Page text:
Banks help Salvos go cashless

The Salvation Army has rolled out a tap-and-go facility for donations ahead of its annual Red Shield Appeal later this month. 

The Salvation Army volunteers with their donation coin box near train stations and shopping centres have emerged as an iconic Australian image. These volunteers will still remain, however, they will instead be manning the tap-and-go facilities. 

“We started to notice a substantial fall in cash donations in our main collection and high-traffic areas including the shopping centres. Even our door knock appeals were impacted by the move away from cash,” said Salvation Army community fundraising director Andrew Hill (pictured in the centre with Jan Mason, chief executive of Quest Payment Systems, on the right). 

Speaking at the Red Shield Appeal launch in Sydney on Thursday, Hill told AB+F of the Australian Haka where people would pat their hands at the side of their bodies, saying: “sorry mate no cash on me”. 

The trend prompted a conversation within the not-for-profit organisation. Through an introduction with Westpac, Quest Payments offered to provide the ATM technology and software culminating in the Quest Donation Point Tap Machine. However, the initiative will be branded under the Salvation Army.
 

Donation data

Community Sector Banking, which is 50 per cent owned by Bendigo Adelaide Bank, has backed the initiative providing banking and funding to the machines. 

“We are very pleased to be involved in helping deliver this initiative to the Salvation Army. It’s also consistent with our philosophy of providing products and services to the community,” said Community Sector Banking head of finance, legal and risk, Wayne Trotman (pictured left).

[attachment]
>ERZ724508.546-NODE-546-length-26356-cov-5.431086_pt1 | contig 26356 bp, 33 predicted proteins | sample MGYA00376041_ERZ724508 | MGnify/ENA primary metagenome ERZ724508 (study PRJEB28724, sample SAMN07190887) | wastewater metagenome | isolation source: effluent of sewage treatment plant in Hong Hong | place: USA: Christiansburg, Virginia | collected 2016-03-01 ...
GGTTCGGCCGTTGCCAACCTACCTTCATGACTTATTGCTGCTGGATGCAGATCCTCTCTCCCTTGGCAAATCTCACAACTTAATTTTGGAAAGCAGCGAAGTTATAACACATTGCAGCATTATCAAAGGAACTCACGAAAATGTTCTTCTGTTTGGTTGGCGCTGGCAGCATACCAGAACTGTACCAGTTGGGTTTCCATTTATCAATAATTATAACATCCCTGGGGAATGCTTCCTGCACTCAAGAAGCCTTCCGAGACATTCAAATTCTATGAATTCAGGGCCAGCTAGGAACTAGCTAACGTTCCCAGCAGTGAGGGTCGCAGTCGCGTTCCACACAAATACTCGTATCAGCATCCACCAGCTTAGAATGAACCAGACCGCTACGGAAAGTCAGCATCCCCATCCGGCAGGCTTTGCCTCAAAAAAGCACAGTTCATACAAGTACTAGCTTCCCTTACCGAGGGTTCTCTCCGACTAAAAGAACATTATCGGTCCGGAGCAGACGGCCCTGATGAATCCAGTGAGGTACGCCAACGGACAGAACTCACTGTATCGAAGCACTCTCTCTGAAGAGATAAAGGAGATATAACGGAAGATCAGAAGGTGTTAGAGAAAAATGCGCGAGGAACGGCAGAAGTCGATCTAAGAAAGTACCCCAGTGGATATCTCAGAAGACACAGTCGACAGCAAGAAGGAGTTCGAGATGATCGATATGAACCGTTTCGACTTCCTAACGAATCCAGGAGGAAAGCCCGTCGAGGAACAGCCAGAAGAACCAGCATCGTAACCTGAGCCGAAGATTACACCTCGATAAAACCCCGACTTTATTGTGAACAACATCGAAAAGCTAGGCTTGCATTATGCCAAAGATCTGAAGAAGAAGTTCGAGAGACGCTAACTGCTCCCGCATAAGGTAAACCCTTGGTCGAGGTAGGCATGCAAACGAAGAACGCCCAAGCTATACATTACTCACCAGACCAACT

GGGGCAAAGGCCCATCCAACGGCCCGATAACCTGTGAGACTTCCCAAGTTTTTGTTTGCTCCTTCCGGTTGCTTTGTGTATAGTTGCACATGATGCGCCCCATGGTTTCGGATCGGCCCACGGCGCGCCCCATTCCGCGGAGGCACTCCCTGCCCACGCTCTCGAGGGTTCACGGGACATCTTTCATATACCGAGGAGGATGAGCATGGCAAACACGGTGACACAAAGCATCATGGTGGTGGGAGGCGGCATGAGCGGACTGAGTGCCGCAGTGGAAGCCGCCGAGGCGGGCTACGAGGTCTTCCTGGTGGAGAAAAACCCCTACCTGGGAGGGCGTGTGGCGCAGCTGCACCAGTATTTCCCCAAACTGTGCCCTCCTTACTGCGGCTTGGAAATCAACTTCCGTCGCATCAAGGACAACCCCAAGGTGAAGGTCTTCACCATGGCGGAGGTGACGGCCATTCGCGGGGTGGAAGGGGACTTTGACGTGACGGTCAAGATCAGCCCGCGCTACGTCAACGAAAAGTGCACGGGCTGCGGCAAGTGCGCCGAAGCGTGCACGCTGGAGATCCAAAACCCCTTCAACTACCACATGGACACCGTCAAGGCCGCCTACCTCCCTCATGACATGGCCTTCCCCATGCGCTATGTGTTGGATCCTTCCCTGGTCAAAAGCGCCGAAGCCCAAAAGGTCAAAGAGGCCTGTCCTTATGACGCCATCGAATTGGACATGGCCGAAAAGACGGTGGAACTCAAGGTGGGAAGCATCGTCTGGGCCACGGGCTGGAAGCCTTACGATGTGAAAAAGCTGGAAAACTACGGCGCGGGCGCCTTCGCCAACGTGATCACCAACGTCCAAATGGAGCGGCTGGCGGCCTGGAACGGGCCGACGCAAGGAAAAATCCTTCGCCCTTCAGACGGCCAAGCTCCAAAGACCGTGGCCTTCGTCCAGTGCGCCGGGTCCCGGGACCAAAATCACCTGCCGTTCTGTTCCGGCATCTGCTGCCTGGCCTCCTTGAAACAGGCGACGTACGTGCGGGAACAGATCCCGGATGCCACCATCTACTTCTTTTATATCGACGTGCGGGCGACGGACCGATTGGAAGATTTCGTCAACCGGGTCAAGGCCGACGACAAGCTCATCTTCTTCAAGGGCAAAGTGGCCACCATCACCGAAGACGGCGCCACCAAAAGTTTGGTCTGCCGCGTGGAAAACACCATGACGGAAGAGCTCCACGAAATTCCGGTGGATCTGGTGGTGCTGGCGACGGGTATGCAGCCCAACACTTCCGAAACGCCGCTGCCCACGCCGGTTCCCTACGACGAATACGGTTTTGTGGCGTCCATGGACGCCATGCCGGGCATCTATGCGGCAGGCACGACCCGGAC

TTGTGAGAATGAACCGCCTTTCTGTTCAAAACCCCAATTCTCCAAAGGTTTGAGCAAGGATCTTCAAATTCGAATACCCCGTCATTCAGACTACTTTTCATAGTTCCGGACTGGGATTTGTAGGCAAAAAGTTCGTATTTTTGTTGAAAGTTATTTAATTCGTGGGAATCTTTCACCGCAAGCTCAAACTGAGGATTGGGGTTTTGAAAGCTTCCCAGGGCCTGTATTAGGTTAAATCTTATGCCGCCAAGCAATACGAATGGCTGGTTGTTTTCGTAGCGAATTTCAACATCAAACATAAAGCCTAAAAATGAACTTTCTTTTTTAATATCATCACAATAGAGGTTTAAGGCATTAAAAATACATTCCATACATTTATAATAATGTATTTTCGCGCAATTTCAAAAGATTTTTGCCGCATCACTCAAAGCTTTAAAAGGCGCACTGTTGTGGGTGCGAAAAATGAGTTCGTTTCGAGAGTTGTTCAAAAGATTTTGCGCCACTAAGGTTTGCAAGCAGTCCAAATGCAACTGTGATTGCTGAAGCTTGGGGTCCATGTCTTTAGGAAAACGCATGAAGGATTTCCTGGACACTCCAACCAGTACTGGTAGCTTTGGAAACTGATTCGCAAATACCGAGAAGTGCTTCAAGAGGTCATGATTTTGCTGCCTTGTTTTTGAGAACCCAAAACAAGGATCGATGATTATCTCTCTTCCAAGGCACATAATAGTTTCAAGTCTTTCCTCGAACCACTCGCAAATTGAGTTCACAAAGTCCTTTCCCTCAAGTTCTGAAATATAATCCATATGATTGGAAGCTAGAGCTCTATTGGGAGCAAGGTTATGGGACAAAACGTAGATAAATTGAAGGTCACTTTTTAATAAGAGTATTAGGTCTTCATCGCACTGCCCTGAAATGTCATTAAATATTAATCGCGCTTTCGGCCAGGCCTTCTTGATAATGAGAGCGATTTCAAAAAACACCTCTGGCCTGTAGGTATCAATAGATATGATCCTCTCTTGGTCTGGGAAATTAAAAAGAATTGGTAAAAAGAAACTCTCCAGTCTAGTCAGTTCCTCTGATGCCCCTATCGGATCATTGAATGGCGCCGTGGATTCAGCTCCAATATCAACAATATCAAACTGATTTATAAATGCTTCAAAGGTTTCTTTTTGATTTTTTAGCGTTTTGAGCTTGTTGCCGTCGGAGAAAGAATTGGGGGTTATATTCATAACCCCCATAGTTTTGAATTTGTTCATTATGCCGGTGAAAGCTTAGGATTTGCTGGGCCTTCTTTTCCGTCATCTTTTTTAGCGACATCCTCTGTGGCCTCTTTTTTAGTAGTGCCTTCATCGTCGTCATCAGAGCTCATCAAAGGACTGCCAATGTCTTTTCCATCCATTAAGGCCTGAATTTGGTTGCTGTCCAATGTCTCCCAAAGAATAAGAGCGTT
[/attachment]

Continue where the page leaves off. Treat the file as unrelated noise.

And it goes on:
The tap-and-go machines have pre-set amounts of $20, $60 and $99. Receipts will be provided by the volunteers who will process them either using the traditional paper method or via SMS and email using a donation web app. The majority of machines that will be rolled out nationally will be the $20 set amounts. 

Woolworths chief executive Brad Banducci, who was also at the launch, announced that the machines will be present at Woolworth's supermarkets across the country. 

Hill added that the machines will be able to collect data, which will provide the Salvation Army with a better idea about donation levels and patterns across Australia. 

A “dashboard” will also allow the machines to reset any value amounts with data automatically uploaded to the cloud. He expects the machines to be fully operational before the last weekend in May, which coincides with its annual Red Shield Appeal. 

The Red Shield Appeal launch has already raised $1.3 million with pledges still to be collected. Donate to the appeal by clicking here

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